Investors, professionals, and regulators alike have urged for more regulatory clarity in the DeFi ecosystem in order to address these challenges. The Astra protocol, legal compliance and consumer protection layer, is a new program that is built as a regulator in the DeFi space. The protocol acts as an on-chain layer of assurance and safety for the ordinary DeFi user. 

Astra Protocol: Regulation, Protection, Compliance

Smart contracts automating a decentralized decision-making system are a common component of all blockchain decentralized projects. It is a fundamental part of any decentralized system, including DeFi, as it creates confidence in the project as a secure investment. However, a regulator or regulatory protocol should be developed to help eliminate any ambiguity, prevent fraud and resolve disputes, ensuring that the public blockchains are safe for all users.

The Astra Protocol gives decentralized organizations a unique means to comply with global rules and regulatory norms while they remain decentralized. At a critical period in which there is so much suspicion, Astra seeks to provide the necessary confidence in the crypto and blockchain ecosystems.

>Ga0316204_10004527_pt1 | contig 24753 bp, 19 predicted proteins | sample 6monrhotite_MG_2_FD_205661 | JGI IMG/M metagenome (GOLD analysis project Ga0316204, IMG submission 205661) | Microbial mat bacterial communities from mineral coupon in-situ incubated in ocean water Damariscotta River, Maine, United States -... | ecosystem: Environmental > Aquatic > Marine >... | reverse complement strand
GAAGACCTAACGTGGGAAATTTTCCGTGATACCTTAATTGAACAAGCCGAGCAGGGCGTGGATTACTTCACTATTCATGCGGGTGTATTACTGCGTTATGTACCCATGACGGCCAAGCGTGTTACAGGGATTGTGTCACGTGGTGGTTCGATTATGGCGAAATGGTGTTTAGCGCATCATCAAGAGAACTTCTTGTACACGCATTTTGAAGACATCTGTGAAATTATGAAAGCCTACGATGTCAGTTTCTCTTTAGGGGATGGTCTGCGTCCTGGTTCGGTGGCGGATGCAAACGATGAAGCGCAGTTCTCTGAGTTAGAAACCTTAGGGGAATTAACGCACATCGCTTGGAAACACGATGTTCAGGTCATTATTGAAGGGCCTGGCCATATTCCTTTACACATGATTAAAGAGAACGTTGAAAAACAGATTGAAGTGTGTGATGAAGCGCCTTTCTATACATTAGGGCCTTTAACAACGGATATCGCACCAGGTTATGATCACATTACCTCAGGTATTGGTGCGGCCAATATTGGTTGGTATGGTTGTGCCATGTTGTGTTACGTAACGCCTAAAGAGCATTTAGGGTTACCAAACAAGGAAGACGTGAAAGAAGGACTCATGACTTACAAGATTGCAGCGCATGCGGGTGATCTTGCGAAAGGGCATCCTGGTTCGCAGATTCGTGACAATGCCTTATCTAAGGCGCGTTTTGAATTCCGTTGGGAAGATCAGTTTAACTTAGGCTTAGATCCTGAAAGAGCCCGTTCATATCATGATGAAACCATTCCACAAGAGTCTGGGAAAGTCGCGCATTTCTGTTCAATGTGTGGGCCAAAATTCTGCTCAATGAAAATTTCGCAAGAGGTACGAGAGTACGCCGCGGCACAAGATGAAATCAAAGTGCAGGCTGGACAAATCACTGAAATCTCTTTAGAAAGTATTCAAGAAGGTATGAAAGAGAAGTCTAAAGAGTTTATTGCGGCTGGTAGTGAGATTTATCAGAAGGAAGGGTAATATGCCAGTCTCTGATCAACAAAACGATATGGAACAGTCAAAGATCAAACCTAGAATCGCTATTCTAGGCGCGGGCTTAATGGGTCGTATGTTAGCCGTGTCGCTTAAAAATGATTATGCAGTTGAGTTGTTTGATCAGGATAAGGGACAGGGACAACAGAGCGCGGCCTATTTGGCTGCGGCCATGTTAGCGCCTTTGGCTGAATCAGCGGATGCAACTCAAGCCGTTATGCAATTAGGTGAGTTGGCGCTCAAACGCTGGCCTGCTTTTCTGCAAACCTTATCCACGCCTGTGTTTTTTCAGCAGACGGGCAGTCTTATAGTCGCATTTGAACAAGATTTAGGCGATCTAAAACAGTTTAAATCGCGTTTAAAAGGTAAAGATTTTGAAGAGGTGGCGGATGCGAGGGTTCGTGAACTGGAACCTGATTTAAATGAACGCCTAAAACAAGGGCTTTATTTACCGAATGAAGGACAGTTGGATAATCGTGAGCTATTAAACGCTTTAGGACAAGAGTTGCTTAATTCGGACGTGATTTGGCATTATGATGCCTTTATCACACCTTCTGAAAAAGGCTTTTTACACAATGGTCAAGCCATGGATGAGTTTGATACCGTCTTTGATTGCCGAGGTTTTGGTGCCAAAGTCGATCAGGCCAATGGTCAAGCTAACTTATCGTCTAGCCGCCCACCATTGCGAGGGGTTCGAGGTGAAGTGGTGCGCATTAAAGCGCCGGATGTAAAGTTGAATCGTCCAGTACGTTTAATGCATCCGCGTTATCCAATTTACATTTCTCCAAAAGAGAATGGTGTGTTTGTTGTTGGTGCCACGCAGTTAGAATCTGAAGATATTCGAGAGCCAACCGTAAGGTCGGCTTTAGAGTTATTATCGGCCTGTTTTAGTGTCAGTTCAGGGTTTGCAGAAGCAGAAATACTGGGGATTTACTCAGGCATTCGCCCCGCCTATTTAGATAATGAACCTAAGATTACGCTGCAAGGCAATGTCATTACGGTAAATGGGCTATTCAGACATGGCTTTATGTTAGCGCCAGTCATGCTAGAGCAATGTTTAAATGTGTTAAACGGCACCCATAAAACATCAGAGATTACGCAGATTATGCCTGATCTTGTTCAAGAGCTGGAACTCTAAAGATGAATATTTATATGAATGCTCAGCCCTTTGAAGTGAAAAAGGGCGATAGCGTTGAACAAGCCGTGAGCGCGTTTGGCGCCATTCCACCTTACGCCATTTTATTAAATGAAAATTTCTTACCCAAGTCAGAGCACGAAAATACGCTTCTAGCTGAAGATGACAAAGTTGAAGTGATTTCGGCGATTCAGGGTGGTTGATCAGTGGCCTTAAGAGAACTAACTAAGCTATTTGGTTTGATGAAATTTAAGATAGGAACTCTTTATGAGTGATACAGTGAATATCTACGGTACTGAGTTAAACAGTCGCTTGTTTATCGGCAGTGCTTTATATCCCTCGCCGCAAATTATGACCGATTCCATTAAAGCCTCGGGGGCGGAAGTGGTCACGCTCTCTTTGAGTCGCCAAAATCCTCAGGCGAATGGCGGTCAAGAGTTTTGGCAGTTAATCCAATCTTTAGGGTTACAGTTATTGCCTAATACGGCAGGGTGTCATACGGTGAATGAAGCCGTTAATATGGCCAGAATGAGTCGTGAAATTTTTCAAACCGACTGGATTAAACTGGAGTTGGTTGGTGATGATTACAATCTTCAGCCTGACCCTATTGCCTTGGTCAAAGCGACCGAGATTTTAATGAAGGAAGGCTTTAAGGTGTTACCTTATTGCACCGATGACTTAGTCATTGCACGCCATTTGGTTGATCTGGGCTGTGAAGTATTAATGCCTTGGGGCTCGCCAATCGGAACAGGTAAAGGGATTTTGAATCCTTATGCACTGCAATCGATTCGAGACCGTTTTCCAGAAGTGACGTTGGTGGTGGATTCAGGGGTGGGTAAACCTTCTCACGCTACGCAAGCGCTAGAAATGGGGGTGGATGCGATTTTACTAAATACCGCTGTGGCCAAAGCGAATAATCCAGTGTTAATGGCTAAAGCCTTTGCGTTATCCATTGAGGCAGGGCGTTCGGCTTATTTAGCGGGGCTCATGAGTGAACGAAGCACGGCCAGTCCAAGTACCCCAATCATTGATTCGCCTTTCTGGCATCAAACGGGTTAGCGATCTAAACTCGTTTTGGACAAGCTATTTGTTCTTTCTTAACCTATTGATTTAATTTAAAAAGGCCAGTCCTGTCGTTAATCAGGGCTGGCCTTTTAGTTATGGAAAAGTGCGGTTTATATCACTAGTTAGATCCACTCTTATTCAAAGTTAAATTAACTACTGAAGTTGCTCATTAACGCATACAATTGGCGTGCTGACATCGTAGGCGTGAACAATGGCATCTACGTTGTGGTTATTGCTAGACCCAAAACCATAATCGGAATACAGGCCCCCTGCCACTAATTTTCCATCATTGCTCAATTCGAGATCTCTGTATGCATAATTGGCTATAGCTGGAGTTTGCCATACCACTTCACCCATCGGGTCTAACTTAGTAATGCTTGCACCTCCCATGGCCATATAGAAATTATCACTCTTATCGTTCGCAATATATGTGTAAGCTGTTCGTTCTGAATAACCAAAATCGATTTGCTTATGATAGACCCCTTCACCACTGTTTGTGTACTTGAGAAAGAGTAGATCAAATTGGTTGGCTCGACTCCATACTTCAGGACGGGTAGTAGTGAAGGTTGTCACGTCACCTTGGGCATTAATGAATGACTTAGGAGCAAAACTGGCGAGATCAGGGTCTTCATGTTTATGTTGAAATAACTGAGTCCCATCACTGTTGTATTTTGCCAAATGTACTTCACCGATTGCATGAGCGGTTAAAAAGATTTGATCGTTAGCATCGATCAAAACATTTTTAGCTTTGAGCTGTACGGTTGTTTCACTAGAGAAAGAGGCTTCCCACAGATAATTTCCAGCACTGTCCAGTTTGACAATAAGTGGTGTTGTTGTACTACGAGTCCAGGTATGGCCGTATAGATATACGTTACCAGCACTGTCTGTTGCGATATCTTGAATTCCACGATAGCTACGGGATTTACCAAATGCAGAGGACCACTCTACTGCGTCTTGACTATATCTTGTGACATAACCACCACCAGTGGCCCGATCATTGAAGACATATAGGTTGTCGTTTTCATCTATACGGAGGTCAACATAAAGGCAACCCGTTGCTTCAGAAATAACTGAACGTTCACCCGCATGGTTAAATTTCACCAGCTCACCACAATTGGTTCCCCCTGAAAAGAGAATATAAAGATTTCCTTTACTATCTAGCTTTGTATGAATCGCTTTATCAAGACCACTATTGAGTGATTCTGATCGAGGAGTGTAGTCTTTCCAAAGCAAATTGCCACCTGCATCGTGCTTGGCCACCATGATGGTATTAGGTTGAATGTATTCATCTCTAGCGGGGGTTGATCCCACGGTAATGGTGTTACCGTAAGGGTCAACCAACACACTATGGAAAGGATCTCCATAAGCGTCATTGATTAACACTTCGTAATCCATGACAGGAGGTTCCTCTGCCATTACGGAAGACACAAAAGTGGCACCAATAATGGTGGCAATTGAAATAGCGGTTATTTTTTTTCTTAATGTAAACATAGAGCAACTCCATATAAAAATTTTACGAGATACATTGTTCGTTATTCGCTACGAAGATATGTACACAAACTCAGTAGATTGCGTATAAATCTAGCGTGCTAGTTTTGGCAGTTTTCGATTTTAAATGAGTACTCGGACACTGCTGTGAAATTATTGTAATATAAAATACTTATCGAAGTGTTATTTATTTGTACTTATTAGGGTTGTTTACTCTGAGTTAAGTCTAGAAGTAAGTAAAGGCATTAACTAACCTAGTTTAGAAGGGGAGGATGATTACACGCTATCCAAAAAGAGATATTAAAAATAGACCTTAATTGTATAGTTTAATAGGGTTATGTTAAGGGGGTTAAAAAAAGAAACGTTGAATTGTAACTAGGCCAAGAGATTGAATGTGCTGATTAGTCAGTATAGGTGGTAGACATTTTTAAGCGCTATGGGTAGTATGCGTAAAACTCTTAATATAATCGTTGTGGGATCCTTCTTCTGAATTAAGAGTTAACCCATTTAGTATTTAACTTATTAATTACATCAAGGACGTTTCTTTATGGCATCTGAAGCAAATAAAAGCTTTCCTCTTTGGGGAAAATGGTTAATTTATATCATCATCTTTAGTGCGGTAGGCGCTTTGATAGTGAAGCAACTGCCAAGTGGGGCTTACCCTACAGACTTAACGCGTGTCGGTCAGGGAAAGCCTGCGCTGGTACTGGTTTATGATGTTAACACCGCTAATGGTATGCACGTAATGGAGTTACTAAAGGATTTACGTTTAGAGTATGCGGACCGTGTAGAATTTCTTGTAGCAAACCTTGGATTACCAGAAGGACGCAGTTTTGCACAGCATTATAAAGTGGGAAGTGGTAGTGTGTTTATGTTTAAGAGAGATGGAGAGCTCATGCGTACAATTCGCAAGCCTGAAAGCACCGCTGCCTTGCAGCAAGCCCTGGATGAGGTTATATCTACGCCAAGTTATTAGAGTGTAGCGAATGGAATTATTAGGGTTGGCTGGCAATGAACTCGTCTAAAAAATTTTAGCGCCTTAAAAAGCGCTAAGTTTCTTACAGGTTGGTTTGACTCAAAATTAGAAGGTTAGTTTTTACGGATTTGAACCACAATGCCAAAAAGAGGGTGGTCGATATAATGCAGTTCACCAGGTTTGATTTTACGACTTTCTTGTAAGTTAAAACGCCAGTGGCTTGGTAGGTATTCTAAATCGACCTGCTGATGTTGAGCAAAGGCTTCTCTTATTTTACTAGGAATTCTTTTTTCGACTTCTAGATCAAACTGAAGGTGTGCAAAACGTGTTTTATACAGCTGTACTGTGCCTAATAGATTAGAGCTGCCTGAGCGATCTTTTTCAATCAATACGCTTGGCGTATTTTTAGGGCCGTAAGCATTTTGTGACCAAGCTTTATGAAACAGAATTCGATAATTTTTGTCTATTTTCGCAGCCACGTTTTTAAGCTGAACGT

Astra aims to create a legal layer that can be connected to any existing DeFi platform. Funds will always reach the right destination safely via Astra. If there is a malfunction, the team can resolve the issue and return the funds frictionlessly. Any problems can be solved amicably with the addition of a conflict clause – known as proof of trust – to the platform and smart contract.

This innovation is based on a Proof of Trust system, a built-in protection system that provides peace of mind in commercial transactions and contracts through an extra-judicial and extra-jurisdictional dispute resolution mechanism. The PoT mechanism helps to ensure that accidental or fraudulent transactions are addressed quickly, protecting stakeholders.

Matters such as the smart contract agreement in lending transactions or borrowing are therefore easily resolved because, at any time when one party is dissatisfied, this consensus mechanism can be invoked. There is a dispute resolution process included in all loan deals.


The current regulatory framework based on this traditional model will undoubtedly find ways to fit only awkwardly with a new scheme based on the absence of intermediaries. New forms of money and financial services will always cause some confusion at first. Astra will act as a cushion for regulation, compliance, and protection of DeFi users without sacrificing the benefits of decentralization.